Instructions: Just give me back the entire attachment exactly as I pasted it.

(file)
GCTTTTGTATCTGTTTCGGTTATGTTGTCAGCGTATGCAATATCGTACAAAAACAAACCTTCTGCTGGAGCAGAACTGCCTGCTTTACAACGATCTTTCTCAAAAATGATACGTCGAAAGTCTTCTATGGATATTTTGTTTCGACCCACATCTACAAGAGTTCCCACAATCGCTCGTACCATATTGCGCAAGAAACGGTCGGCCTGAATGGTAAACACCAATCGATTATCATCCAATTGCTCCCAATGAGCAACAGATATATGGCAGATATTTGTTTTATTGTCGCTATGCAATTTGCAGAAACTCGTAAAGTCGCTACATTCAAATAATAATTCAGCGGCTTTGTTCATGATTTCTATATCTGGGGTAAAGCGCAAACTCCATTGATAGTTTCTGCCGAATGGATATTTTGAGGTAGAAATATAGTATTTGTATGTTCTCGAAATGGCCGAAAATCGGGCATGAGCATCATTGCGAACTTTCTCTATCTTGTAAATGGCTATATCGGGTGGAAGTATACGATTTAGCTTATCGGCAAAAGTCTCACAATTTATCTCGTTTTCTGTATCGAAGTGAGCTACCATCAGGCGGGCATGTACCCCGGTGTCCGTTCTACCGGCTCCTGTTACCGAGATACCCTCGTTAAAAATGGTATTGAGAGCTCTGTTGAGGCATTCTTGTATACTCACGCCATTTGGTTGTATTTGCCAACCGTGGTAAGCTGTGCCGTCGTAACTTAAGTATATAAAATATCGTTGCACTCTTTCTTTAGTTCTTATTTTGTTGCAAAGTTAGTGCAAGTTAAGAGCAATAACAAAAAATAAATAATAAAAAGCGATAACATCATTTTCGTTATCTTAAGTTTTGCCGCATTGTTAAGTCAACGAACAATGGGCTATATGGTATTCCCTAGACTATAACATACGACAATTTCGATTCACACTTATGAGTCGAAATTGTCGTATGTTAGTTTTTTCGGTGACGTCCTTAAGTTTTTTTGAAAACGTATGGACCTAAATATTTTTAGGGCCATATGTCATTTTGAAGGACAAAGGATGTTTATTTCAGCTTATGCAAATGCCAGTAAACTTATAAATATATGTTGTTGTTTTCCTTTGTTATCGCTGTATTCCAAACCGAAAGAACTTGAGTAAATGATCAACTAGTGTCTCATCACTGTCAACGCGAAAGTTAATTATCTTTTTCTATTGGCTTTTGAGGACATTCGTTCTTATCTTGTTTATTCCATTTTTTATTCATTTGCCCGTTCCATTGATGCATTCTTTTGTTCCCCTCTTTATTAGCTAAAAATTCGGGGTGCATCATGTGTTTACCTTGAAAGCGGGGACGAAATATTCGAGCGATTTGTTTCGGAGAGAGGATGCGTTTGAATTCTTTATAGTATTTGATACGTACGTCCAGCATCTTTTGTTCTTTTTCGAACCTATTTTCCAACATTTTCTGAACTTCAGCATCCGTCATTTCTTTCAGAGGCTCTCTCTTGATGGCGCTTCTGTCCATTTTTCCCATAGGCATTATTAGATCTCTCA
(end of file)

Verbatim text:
GCTTTTGTATCTGTTTCGGTTATGTTGTCAGCGTATGCAATATCGTACAAAAACAAACCTTCTGCTGGAGCAGAACTGCCTGCTTTACAACGATCTTTCTCAAAAATGATACGTCGAAAGTCTTCTATGGATATTTTGTTTCGACCCACATCTACAAGAGTTCCCACAATCGCTCGTACCATATTGCGCAAGAAACGGTCGGCCTGAATGGTAAACACCAATCGATTATCATCCAATTGCTCCCAATGAGCAACAGATATATGGCAGATATTTGTTTTATTGTCGCTATGCAATTTGCAGAAACTCGTAAAGTCGCTACATTCAAATAATAATTCAGCGGCTTTGTTCATGATTTCTATATCTGGGGTAAAGCGCAAACTCCATTGATAGTTTCTGCCGAATGGATATTTTGAGGTAGAAATATAGTATTTGTATGTTCTCGAAATGGCCGAAAATCGGGCATGAGCATCATTGCGAACTTTCTCTATCTTGTAAATGGCTATATCGGGTGGAAGTATACGATTTAGCTTATCGGCAAAAGTCTCACAATTTATCTCGTTTTCTGTATCGAAGTGAGCTACCATCAGGCGGGCATGTACCCCGGTGTCCGTTCTACCGGCTCCTGTTACCGAGATACCCTCGTTAAAAATGGTATTGAGAGCTCTGTTGAGGCATTCTTGTATACTCACGCCATTTGGTTGTATTTGCCAACCGTGGTAAGCTGTGCCGTCGTAACTTAAGTATATAAAATATCGTTGCACTCTTTCTTTAGTTCTTATTTTGTTGCAAAGTTAGTGCAAGTTAAGAGCAATAACAAAAAATAAATAATAAAAAGCGATAACATCATTTTCGTTATCTTAAGTTTTGCCGCATTGTTAAGTCAACGAACAATGGGCTATATGGTATTCCCTAGACTATAACATACGACAATTTCGATTCACACTTATGAGTCGAAATTGTCGTATGTTAGTTTTTTCGGTGACGTCCTTAAGTTTTTTTGAAAACGTATGGACCTAAATATTTTTAGGGCCATATGTCATTTTGAAGGACAAAGGATGTTTATTTCAGCTTATGCAAATGCCAGTAAACTTATAAATATATGTTGTTGTTTTCCTTTGTTATCGCTGTATTCCAAACCGAAAGAACTTGAGTAAATGATCAACTAGTGTCTCATCACTGTCAACGCGAAAGTTAATTATCTTTTTCTATTGGCTTTTGAGGACATTCGTTCTTATCTTGTTTATTCCATTTTTTATTCATTTGCCCGTTCCATTGATGCATTCTTTTGTTCCCCTCTTTATTAGCTAAAAATTCGGGGTGCATCATGTGTTTACCTTGAAAGCGGGGACGAAATATTCGAGCGATTTGTTTCGGAGAGAGGATGCGTTTGAATTCTTTATAGTATTTGATACGTACGTCCAGCATCTTTTGTTCTTTTTCGAACCTATTTTCCAACATTTTCTGAACTTCAGCATCCGTCATTTCTTTCAGAGGCTCTCTCTTGATGGCGCTTCTGTCCATTTTTCCCATAGGCATTATTAGATCTCTCA